I’m not an awards guy. Never have been. Maybe it’s because I’ve never won a cool award. But generally speaking, I’ve never looked to an award to validate my feelings on a subject. However, I do love a good debate, and this season we have one brewing for NFL MVP.
I’ll admit I was in the camp that believed Wilson was just OK and carried by the parts around him to his first Super Bowl and the next one. While it’s true he had an excellent defense and outstanding rushing attack, I don’t think we appreciated his arm and playmaking abilities. Now that he’s without his rushing attack and some of that stout defense, we get to fully appreciate Wilson’s unique talents.
When Aaron Rodgers went down with an injury earlier in the season, we all discussed how Rodgers was the most important player to his team in the NFL. In his absence, the Packers have gone 2-4, losing some close ones. They can function without Rodgers just enough to win games.
Can you say the same for the Seahawks with Wilson? No chance. Wilson is accounting for 82.2 percent of his total offensive production, the highest amount for a single player in the Super Bowl era.
Wilson has accounted for 29 of 30 offensive touchdowns with 26 of those 29 through the air. Wilson is completing 62 percent of his passes while having 25 of those balls get dropped, good for third most for a QB.
Wilson does most of his work under pressure. I tweeted this Sunday night and I firmly believe it. If Seattle didn’t have Wilson, they’d set the record for most sacks allowed in a season. The pass protection has been awful, and has at least gotten slightly better with new left tackle Duane Brown.
Not all pressures Wilson deals with are because of his offensive line. There are times where teams bring extra unblockable guys, and there’s also when Wilson is on the move. Either way, he makes all the throws.
According to Pro Football Focus, Wilson is under pressure on 39.8 percent of his passes, and is second in passing yards while being pressured with 1,036 yards.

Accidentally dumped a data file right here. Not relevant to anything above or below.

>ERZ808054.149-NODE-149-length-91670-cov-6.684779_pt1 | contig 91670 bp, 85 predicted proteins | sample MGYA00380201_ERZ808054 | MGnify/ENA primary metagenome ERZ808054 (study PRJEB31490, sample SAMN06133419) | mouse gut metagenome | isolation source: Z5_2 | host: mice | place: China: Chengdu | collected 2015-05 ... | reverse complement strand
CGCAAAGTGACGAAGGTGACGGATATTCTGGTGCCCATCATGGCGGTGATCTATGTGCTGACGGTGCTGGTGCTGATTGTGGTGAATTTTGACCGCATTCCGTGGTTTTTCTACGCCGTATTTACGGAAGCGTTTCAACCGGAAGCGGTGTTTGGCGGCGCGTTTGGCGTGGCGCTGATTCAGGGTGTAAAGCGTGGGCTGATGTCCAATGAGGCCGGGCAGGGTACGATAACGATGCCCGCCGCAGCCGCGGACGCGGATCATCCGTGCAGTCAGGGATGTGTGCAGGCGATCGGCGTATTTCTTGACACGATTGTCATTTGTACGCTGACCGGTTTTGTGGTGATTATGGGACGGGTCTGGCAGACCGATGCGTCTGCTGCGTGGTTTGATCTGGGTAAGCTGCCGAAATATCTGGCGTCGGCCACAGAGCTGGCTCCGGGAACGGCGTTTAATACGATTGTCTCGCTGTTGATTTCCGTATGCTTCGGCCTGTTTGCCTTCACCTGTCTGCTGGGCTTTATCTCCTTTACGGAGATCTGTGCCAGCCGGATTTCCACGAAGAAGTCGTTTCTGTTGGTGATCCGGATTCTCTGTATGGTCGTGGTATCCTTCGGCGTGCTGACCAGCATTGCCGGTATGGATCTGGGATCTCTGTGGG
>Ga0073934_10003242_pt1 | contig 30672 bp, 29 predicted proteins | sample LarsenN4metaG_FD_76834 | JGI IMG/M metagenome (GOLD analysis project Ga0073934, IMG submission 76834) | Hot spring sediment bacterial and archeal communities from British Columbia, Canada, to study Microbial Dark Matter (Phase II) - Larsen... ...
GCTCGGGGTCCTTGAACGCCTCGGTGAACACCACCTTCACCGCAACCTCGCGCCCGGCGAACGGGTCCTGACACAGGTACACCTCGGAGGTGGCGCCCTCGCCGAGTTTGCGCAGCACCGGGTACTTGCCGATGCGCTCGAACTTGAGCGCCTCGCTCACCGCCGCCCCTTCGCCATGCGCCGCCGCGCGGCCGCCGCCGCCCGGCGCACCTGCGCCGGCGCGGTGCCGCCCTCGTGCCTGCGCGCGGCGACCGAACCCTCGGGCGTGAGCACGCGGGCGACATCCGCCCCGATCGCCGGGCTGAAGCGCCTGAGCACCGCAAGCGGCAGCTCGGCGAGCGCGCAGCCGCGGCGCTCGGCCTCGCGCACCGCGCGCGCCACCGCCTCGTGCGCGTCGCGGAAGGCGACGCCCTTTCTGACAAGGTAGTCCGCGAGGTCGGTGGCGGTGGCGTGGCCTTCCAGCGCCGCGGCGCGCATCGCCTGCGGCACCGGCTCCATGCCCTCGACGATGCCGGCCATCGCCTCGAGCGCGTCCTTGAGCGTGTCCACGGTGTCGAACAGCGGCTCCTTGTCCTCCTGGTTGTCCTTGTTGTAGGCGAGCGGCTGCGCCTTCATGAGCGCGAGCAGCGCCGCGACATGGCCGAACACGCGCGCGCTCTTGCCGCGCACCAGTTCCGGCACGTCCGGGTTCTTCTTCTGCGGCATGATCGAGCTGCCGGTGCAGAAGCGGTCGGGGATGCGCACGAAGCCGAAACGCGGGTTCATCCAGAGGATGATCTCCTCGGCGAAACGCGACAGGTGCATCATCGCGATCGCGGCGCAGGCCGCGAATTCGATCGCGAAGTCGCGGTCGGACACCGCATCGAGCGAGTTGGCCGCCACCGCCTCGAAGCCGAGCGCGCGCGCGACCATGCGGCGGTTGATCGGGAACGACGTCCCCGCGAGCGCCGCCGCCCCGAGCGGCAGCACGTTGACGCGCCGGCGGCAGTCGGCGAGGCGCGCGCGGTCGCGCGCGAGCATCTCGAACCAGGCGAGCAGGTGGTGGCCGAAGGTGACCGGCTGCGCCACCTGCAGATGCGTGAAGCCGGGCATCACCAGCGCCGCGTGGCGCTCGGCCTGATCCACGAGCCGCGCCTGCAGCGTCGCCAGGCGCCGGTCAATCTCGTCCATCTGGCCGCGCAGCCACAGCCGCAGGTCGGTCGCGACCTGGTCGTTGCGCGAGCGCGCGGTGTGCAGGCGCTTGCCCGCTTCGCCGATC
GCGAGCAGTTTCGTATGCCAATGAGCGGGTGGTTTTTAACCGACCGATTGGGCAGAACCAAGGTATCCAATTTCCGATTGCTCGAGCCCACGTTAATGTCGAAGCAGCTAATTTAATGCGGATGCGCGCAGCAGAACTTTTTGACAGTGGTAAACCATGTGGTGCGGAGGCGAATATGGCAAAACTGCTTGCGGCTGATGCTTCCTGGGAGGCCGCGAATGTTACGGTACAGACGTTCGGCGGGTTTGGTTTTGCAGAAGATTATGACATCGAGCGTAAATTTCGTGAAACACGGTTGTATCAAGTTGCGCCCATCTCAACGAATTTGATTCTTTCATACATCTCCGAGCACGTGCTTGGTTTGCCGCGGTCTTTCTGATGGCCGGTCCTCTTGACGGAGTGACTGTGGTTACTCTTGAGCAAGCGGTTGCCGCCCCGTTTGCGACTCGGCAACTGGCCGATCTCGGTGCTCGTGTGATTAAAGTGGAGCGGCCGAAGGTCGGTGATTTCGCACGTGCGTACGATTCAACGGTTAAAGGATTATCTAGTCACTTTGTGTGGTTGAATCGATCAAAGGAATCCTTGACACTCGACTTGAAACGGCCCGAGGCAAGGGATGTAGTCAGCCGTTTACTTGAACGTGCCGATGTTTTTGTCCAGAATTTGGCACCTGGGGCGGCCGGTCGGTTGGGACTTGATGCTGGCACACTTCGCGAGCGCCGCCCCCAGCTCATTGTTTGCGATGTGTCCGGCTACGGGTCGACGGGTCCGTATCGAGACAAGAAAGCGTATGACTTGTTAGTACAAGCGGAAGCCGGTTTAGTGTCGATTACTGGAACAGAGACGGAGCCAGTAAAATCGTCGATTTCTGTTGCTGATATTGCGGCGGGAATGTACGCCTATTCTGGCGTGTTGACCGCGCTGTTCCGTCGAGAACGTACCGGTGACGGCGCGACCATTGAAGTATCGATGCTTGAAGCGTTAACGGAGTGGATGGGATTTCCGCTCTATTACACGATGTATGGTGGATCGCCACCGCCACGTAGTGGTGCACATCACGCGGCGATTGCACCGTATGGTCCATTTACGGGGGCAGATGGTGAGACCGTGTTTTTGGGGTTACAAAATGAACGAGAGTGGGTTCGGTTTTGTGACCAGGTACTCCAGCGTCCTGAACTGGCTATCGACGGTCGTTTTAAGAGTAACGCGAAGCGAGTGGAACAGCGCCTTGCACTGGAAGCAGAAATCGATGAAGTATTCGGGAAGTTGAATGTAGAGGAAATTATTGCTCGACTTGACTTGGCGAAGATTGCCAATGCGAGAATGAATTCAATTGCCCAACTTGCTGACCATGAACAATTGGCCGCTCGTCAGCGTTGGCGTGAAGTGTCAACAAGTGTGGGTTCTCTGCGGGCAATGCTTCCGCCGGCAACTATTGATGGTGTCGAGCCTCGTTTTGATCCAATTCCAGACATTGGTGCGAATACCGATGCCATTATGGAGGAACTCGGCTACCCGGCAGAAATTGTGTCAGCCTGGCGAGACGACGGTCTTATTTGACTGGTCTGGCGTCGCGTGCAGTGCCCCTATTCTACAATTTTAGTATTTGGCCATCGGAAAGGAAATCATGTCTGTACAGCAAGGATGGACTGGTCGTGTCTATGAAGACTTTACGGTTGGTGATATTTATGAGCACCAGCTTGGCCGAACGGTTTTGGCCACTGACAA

Here is Wilson from Sunday night against the Eagles. It’s zero pressure. The defense is bringing everyone not covering an eligible receiver.
Wilson is the best in the NFL at defeating zero pressure because he’s able to buy time with his legs. Here, he backs up, way back, almost 15 yards, and floats the ball to the wide receiver for a huge gain.
The goal of a zero pressure is forcing a quick throw by the quarterback and the defenders squat on those routes. When your quarterback can move like this, it allows the receivers to get open.
This is another ridiculous throw, one only rivaled by Rodgers. Wilson is on a bootleg. Notice his depth on the rollout? It’s super deep to avoid the defensive end, and it’s unique to Wilson. Most quarterbacks don’t roll out that deep.
That isn’t even the best part of the throw. Watch how easily Wilson squares his shoulders and throws a perfect pass while on a full sprint going to his non-throwing shoulder. It’s a great throw.
Next up on the amazing throw reel is Wilson against Houston. He gets a bit of pressure, but not much. He rolls to his left, resets his body and hips to fire a rocket for a touchdown.
Wilson makes so many plays outside the pocket so often that I don’t believe people view him as a traditional pocket passer, which part of why he doesn’t get the respect he deserves. While he excels at those throws, he’s still an accurate and dynamic passer from the pocket.
Besides the skills that Wilson possesses throwing the ball, we all know how he can use his legs. He leads his team in rushing! Seattle has the least amount of production from their running backs in the NFL.
The MVP award is often given to the best player on the best team. Until last Sunday night, that was second-year pro Wentz. He’s been fantastic this season, but he also benefits from an outstanding run game and good to above average pass protection. On Sunday, that wasn’t the case, and he struggled.
Wilson will have to finish strong down the stretch to hold off Wentz and Brady for the MVP. Award or not, we can’t keep overlooking just how good Wilson is.